Every part of Britain will be mapped for its potential to produce violent Muslim extremists under a new strategy drawn up by senior police officers, it has emerged.
At its counter-terrorism conference in Brighton this week, the Association of Chief Police Officers (Acpo) approved a blueprint for how to prevent al Qaida recruiting fresh supporters.
The 40-page document aims to stop extremist ideas gaining hold in schools, colleges, prisons and over the internet. It includes advice for parents on how to stop their children searching for jihadist websites.
"The internet is a potential area where a tendency towards violent extremism can be exploited..." it reads. "Parents and carers have a need for advice on how to control access for their children and to understand what defines the legal-potentially illegal divide."
The strategy also outlines details of an anti-extremist agenda to be included at every level of state-maintained education from primary school to university by 2008-09.
It speaks of a "pressing need" to develop relationships between the police and the education sector "at every level" with regard to preventing violent extremism.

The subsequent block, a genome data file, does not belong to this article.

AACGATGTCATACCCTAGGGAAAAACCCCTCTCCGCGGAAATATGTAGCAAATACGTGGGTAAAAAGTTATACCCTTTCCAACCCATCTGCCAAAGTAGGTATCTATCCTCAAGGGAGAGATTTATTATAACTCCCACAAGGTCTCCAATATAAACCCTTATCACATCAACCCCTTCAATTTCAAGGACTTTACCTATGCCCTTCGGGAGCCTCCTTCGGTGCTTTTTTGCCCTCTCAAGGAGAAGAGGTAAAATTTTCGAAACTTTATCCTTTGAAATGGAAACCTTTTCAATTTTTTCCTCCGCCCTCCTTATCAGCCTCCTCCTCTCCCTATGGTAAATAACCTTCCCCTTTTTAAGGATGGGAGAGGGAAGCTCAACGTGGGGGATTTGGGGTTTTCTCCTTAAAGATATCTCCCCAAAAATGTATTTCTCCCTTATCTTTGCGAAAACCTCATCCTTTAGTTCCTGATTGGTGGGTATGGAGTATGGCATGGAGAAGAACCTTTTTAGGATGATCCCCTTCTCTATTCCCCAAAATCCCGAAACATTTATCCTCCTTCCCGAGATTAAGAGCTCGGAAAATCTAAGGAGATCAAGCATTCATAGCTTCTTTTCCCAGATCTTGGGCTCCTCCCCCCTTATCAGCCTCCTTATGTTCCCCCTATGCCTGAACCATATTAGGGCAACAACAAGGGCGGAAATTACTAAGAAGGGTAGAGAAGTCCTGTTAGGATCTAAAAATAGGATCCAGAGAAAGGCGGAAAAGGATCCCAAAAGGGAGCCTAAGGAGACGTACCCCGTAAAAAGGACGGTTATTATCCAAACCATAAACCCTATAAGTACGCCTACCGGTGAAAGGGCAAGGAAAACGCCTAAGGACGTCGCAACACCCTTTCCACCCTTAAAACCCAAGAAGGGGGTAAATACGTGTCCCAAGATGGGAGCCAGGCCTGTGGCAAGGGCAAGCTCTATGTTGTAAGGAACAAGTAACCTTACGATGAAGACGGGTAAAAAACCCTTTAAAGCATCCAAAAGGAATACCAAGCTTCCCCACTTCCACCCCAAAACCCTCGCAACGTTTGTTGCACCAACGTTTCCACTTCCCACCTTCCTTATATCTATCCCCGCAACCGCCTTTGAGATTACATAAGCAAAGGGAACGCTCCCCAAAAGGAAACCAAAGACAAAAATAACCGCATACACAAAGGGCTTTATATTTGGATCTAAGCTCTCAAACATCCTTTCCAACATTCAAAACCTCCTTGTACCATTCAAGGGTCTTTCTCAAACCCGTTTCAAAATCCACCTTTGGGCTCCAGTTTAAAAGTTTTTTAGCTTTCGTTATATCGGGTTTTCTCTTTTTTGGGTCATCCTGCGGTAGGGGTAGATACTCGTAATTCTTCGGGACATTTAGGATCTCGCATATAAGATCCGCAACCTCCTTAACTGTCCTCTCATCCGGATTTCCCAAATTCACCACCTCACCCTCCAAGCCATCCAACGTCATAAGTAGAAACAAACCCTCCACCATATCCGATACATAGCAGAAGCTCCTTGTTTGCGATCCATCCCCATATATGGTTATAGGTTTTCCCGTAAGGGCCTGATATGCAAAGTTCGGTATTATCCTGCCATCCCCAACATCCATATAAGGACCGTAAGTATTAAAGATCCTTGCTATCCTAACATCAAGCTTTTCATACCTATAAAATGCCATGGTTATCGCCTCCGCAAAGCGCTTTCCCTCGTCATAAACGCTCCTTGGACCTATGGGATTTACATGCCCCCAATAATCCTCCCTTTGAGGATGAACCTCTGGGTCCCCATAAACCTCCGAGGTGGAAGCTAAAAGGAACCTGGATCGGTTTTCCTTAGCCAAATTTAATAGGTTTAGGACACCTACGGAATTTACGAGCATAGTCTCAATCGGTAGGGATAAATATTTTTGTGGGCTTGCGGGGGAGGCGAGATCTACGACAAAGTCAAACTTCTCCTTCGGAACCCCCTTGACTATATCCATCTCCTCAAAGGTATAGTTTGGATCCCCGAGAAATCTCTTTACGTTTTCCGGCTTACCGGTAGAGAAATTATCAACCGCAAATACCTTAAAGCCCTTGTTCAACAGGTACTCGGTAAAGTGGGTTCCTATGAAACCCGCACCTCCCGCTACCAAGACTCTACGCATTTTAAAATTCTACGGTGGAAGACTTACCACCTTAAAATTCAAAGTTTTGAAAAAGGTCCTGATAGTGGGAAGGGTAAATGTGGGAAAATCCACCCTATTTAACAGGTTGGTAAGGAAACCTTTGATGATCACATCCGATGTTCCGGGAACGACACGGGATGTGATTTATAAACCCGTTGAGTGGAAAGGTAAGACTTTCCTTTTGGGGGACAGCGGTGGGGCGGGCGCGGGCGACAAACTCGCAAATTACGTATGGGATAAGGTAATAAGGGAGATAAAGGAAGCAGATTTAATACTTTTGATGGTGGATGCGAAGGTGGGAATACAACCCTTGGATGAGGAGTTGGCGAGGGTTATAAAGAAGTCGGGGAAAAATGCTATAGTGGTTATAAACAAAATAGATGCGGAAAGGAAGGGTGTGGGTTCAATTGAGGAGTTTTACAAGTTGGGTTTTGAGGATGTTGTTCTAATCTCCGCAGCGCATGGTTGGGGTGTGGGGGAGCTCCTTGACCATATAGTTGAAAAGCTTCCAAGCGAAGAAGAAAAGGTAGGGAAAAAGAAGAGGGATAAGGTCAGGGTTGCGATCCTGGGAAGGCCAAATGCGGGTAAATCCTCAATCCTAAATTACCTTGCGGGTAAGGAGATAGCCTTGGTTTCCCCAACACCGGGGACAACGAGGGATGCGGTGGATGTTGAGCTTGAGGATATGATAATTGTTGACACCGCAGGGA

It also warns: "Research last year revealed that the police service would be very low on the list of agencies that the Muslim community would turn to if they had concerns about a member of their community who embraced violent extremism...
"The police service has a long way to go in building a relationship of trust around these issues."
The strategy will be rooted in "neighbourhood profiling" to establish what is normal and what is unusual behaviour.
An unnamed senior source told The Guardian that it was important to map areas of the country for their tendency to produce extremists. The source said: "You have to assess where the need is greatest. Just relying on the census data for the number of Muslims in an area is not detailed or sophisticated enough."
The document has not yet been published, but it was presented to the conference on Tuesday by Sir Norman Bettison, Acpo's lead on preventing extremism.